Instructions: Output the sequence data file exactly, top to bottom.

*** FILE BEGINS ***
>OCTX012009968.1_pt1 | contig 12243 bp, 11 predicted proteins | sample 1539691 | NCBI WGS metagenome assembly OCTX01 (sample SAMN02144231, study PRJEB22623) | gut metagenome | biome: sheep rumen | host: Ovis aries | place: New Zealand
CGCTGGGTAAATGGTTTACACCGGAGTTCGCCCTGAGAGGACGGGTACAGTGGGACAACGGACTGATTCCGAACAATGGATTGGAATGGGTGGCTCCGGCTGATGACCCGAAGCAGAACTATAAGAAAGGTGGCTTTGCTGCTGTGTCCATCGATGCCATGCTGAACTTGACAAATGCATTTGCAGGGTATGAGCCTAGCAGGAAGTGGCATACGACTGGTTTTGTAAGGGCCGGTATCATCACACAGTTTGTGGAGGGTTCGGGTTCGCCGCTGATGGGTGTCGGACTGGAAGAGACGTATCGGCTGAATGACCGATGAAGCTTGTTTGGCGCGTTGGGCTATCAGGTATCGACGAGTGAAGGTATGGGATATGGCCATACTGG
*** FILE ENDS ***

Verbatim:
>OCTX012009968.1_pt1 | contig 12243 bp, 11 predicted proteins | sample 1539691 | NCBI WGS metagenome assembly OCTX01 (sample SAMN02144231, study PRJEB22623) | gut metagenome | biome: sheep rumen | host: Ovis aries | place: New Zealand
CGCTGGGTAAATGGTTTACACCGGAGTTCGCCCTGAGAGGACGGGTACAGTGGGACAACGGACTGATTCCGAACAATGGATTGGAATGGGTGGCTCCGGCTGATGACCCGAAGCAGAACTATAAGAAAGGTGGCTTTGCTGCTGTGTCCATCGATGCCATGCTGAACTTGACAAATGCATTTGCAGGGTATGAGCCTAGCAGGAAGTGGCATACGACTGGTTTTGTAAGGGCCGGTATCATCACACAGTTTGTGGAGGGTTCGGGTTCGCCGCTGATGGGTGTCGGACTGGAAGAGACGTATCGGCTGAATGACCGATGAAGCTTGTTTGGCGCGTTGGGCTATCAGGTATCGACGAGTGAAGGTATGGGATATGGCCATACTGG